I have found that most people familiar with veterans’ issues have at least heard about , and the secondary post-traumatic stress disorder (PTSD) that can develop as the result of MST. My colleagues and I have also written extensively about MST on our blogs.
When most people think about military trauma, including veterans’ advocates, the default is to always think of rape or some other form of sexual assault. But, while working on some of my recent cases, I was reminded that there are many other forms of “personal assault,” outside of MST, that if proven, would also entitle affected veterans to disability compensation.
Types of Personal Assault
To begin, it is important to highlight that the regulation that deals with service connection for PTSD due to in-service personal assault, 38 C.F.R. 3.304(f)(5), does not limit “personal assault” to only those cases where some sort of sexual infraction has been committed.
To the contrary, the VA’s interpretation of the PTSD regulation specifically states that “personal assault” encompasses not only rape, but also physical assault, domestic battering, robbery, mugging, stalking, and harassment. All of these are examples of traumatic and stressful events, which fall within the VA’s definition of “personal assault.”
For example, if a service member is physically beat up, or robbed, or harassed in some way during service, then that sort of event could also potentially form the basis of a claim for service connection for PTSD, based on a “personal assault.” In other words, the event that constitutes the “assault” doesn’t have to be sexual in nature.
Difficulties with Personal Assault Claims
It goes without saying that proving a personal assault case is difficult. Yet, these cases are not impossible to win, and having the correct knowledge regarding how to navigate these claims is a great starting point.
In my experience, there are two aspects of personal assault claims that make them difficult to prove.
First, there is an underlying stigma at the VA regarding any sort of claim for mental illness that is based on events that may not have been reported in the record, or, based any claim that is based on events that the VA believes are not able to be “objectively” proven.
Second, the VA’s compensation and pension examiners, as well as the adjudicators, don’t seem to always know the VA’s own rules for evaluating personal assault claims, or, if they seem to know the rules on the surface, they don’t always follow them.
3 Rules That The VA Must Follow Before Deciding Personal Assault Claims
There are a few rules that the VA must follow when deciding these claims. The rules include:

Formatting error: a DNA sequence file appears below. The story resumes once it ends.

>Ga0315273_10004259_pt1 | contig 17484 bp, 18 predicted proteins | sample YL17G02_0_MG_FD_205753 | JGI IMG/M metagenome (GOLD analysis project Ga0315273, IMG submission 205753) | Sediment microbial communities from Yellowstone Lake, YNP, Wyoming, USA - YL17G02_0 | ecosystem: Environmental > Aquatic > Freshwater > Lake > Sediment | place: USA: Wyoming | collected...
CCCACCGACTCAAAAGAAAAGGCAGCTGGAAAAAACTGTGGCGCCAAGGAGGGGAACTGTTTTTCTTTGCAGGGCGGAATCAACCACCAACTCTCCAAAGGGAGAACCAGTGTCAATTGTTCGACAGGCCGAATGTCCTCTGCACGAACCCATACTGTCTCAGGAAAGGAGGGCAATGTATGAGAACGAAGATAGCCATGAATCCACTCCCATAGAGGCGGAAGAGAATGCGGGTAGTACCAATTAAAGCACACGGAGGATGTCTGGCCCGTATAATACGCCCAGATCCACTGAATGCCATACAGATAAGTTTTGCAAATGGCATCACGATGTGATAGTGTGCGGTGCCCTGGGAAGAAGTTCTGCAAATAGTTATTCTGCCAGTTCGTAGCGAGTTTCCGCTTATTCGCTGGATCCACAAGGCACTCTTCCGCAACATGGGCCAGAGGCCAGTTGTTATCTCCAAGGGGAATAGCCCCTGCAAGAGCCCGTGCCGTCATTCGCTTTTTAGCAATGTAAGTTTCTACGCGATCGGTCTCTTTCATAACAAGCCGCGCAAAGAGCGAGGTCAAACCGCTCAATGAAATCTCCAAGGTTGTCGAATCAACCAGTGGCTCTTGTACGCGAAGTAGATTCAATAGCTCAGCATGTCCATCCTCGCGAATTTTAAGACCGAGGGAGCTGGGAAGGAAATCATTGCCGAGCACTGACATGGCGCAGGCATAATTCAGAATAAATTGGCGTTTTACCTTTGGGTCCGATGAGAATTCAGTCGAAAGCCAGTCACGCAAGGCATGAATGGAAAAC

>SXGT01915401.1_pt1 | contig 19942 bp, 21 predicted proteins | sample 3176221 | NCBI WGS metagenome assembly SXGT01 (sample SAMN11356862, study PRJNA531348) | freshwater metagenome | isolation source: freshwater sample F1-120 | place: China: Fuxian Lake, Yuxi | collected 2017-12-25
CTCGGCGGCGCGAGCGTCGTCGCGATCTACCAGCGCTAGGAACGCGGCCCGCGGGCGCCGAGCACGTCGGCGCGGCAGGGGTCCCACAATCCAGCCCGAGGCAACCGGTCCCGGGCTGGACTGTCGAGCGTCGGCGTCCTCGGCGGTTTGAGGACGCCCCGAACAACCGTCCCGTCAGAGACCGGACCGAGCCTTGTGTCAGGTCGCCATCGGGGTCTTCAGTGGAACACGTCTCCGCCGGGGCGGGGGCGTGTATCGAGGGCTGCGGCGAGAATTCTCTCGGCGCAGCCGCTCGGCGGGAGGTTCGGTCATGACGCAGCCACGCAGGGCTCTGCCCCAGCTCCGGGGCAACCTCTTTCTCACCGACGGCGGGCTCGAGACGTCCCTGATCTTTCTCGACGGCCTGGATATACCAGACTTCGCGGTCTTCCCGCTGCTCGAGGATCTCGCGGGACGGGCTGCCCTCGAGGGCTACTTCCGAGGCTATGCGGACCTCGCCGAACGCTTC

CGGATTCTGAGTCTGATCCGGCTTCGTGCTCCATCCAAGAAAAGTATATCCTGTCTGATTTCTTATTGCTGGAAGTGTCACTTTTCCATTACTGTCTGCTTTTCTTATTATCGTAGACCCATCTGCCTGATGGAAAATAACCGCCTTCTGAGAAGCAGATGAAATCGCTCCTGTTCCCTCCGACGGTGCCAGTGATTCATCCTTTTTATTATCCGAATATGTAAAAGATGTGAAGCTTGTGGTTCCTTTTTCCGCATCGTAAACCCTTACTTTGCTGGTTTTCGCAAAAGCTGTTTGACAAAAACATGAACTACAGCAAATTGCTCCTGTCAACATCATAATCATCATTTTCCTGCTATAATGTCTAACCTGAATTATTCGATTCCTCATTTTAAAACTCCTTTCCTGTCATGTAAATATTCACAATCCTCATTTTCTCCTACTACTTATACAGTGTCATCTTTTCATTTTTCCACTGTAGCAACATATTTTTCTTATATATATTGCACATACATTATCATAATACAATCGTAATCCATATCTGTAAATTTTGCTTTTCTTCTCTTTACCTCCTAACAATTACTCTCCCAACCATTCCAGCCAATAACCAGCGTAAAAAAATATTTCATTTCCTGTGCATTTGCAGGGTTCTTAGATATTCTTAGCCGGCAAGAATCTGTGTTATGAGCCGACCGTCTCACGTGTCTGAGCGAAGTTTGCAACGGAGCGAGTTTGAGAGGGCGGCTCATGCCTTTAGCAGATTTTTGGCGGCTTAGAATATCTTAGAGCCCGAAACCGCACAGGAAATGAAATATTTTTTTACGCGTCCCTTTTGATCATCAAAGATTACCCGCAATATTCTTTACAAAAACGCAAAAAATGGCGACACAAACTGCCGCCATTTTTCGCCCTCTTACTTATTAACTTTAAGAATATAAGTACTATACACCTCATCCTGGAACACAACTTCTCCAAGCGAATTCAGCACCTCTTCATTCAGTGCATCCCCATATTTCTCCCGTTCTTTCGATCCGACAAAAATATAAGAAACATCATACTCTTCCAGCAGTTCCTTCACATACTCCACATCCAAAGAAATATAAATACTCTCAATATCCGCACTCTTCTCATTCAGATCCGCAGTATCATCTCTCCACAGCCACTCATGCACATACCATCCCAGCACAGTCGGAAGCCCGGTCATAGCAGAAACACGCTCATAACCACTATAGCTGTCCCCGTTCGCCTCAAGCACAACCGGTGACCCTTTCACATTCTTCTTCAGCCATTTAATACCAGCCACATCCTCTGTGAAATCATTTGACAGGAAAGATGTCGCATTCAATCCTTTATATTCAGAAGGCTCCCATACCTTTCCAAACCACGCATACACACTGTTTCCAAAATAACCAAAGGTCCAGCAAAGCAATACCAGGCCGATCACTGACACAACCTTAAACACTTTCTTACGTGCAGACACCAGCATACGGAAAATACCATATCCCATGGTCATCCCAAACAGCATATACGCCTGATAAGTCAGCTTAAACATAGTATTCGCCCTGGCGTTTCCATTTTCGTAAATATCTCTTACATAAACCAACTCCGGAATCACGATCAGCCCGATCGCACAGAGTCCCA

1. The VA cannot deny the claim simply because the incident was not reported.
In this regard, the VA’s guidelines specifically state that personal trauma is an extremely “personal and sensitive issue” and that they recognize that “many incidents of personal trauma are not officially reported.” Nevertheless, although this is what the guidelines state, the VA commonly denies claims due to the victim’s lack of reporting.
For this reason, if a decision is issued and the claim is denied strictly based on a lack of reporting, the veteran should absolutely file an appeal, because a denial on that basis is clear error.
2. The VA cannot deny the claim simply because the evidence, on the surface, doesn’t seem to support that a personal assault actually occurred.
In this regard, the VA’s guidelines specifically recognize that many victims have difficulties producing evidence to support that an in-service assault actually occurred. Therefore, the VA is required to consider “alternate” sources of evidence to help prove the claim.
Examples of the types of alternate evidence that the VA is required to consider, includes the following: records from law enforcement, rape crisis centers, mental health counseling centers, hospitals, or physicians; pregnancy tests or tests for sexually transmitted diseases; and lay statements from family members, fellow service members, clergy, etc.
Within this alternate evidence, the VA is required to consider “behavior changes,” which may indicate and provide validity to the claim that an assault occurred. For example, one of the common behavioral changes seen in assault cases, is where there has been a deterioration in work performance, or where there has been the new onset of substance abuse or unexplained mental issues which seem to have developed without any identifiable cause.
Although the VA has provided many examples regarding the alternate proof that can be submitted, it is important to note that the VA’s list is strictly a list of examples, and any other forms of favorable evidence that may support the claim, is acceptable.
3. The VA is required to evaluate after-the-fact medical opinions which support that an in-service personal assault occurred.
For most cases, a strong nexus opinion from a qualified medical professional is needed in order to succeed. In personal assault cases, this often means that mental health doctors will be reviewing records, sometimes very limited or sparse, in their efforts to evaluate if there is enough evidence in the file to support that it is at least as likely as not that the personal assault actually occurred.
In my experience, I have seen that if a doctor is able to give a favorable opinion to support the veteran, then the VA will often times try to discount that opinion, by stating that it was given “after-the-fact” and that the doctor’s opinion on this issue can’t possibly be valid.
Again, the law says that this is an improper reason for the VA to deny service connection, and if the claim is denied for this reason, the veteran needs to appeal.
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